The psychiatry division of Community Hospital North in Indianapolis set up a telephone "sounding board," with trained counselors, for Indiana residents to vent their emotions about the war. It is one of many 24-hour mental health hotlines around the country responding to war-related calls.

Community mental health centers readied their staffs to respond to increased concern about the war. One frightened patient at the New Haven-based Connecticut Mental Health Center, run by Yale University and the state, equated the war with Armageddon and the end of the world, said psychiatrist Howard Blue, director of the center's entry and crisis service.

The American Jewish Congress in New York plans to send a volunteer group of psychologists and psychiatrists to help Israelis cope with the daily threat of Iraqi attack.

U.S. military hospitals prepared for psychological as well as physical casualties. At the Department of Veterans Affairs Medical Center in West Haven, Conn., Vietnam vets who suffered "post-traumatic stress disorder" have volunteered to be "buddies" for returning Persian Gulf personnel, said chief of psychiatry Dennis Charney. Every patient admitted to the hospital will be screened for psychiatric problems.

The potential psychological impact will be greatest on the 474,000 American troops in Operation Desert Storm, particularly those in combat. Roughly 15 percent of Vietnam veterans experienced serious "post-traumatic stress disorder," said Susan D. Solomon, chief of violence and traumatic stress research for the National Institute of Mental Health.

The families and friends they left behind are also vulnerable to a kind of secondhand post-traumatic stress disorder, says Solomon. "The longer it goes on, the harder it is. Chronic stress is very debilitating."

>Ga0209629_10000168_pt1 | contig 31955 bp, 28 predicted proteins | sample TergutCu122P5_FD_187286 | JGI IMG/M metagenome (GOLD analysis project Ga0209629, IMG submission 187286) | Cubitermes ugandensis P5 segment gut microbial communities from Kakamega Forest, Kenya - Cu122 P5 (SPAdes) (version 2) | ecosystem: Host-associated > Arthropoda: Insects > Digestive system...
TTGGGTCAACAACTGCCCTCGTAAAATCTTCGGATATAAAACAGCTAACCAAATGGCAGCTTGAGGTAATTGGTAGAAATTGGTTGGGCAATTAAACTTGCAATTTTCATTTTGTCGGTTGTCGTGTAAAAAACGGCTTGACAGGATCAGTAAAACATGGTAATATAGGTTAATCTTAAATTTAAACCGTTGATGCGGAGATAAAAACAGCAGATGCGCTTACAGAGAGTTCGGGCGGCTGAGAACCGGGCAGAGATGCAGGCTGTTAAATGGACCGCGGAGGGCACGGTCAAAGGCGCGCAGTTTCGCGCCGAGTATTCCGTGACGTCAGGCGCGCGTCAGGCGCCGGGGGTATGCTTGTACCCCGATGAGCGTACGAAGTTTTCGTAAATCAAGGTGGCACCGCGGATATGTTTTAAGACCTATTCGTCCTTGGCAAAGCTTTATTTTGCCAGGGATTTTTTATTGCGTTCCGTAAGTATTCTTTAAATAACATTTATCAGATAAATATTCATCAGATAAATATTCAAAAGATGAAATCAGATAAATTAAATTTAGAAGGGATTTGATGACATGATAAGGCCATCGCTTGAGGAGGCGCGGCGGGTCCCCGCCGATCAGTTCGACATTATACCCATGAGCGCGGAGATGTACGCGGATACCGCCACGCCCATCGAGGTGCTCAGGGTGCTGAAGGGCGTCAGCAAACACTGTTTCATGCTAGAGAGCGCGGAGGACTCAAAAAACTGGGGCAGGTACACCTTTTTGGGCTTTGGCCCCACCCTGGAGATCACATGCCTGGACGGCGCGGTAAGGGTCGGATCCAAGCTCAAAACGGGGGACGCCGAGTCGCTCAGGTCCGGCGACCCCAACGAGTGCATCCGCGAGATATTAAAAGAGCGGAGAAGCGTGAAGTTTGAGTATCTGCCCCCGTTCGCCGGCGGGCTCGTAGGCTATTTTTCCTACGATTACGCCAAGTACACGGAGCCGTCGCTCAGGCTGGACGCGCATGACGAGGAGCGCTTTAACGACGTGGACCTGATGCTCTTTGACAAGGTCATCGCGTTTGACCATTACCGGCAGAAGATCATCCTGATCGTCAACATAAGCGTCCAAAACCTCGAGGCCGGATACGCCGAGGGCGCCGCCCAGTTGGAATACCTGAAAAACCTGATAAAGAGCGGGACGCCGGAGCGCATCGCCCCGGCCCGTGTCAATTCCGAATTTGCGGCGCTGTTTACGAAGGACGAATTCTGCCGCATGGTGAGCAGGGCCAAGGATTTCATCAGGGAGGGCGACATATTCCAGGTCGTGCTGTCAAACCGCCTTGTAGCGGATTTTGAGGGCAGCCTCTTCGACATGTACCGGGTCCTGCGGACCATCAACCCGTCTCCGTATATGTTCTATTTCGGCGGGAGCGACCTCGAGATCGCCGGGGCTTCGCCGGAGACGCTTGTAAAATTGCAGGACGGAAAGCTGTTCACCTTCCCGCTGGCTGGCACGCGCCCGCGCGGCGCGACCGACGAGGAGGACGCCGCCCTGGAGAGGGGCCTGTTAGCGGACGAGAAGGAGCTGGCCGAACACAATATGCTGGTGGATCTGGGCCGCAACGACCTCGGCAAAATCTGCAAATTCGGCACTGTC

Tucson child psychologist Dennis D. Embry notes that the impact on families is potentially greater since nearly 60 percent of the men and women deployed in the Persian Gulf are married, compared to only about 15 percent in the Vietnam War. There are 1.8 million children under 13 who are the dependents of active duty military personnel, noted Embry, the executive director of Project Me, Inc., and author of several psychological workbooks on the war for military families and schools.

Beyond immediate family members, the likelihood of a personal connection is quite high. A recent Washington Post-ABC News poll found that nearly 50 percent of those surveyed said they had a close friend or relative in the military stationed in the Gulf.

But, with blanket television coverage of the war, there is almost universal exposure to traumatic events, like the missile attacks on Israel and Saudi Arabia, as they unfold. "One of the incredible things is we're all practically there. We're seeing it as it happens," said Solomon. "We're used to a capsule version of the news, all cleaned up and distilled. This makes it much more real."

"This war is having an impact on people's mental lives and part of it is the information overload, the immediacy. We are all vulnerable to added stress," said Yale University psychiatrist Bruce Wexler.